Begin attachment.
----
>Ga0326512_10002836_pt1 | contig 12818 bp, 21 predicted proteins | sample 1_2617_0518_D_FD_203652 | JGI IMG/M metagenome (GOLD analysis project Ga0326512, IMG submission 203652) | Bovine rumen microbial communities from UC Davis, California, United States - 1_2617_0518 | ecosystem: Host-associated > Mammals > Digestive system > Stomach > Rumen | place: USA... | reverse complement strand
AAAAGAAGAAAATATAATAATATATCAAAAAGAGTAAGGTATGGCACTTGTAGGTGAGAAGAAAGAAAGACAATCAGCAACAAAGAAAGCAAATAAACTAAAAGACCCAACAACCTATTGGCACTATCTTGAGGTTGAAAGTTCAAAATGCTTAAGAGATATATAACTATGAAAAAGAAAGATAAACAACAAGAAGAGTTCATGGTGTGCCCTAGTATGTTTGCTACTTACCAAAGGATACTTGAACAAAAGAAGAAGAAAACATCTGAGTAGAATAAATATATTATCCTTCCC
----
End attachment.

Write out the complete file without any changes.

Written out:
>Ga0326512_10002836_pt1 | contig 12818 bp, 21 predicted proteins | sample 1_2617_0518_D_FD_203652 | JGI IMG/M metagenome (GOLD analysis project Ga0326512, IMG submission 203652) | Bovine rumen microbial communities from UC Davis, California, United States - 1_2617_0518 | ecosystem: Host-associated > Mammals > Digestive system > Stomach > Rumen | place: USA... | reverse complement strand
AAAAGAAGAAAATATAATAATATATCAAAAAGAGTAAGGTATGGCACTTGTAGGTGAGAAGAAAGAAAGACAATCAGCAACAAAGAAAGCAAATAAACTAAAAGACCCAACAACCTATTGGCACTATCTTGAGGTTGAAAGTTCAAAATGCTTAAGAGATATATAACTATGAAAAAGAAAGATAAACAACAAGAAGAGTTCATGGTGTGCCCTAGTATGTTTGCTACTTACCAAAGGATACTTGAACAAAAGAAGAAGAAAACATCTGAGTAGAATAAATATATTATCCTTCCC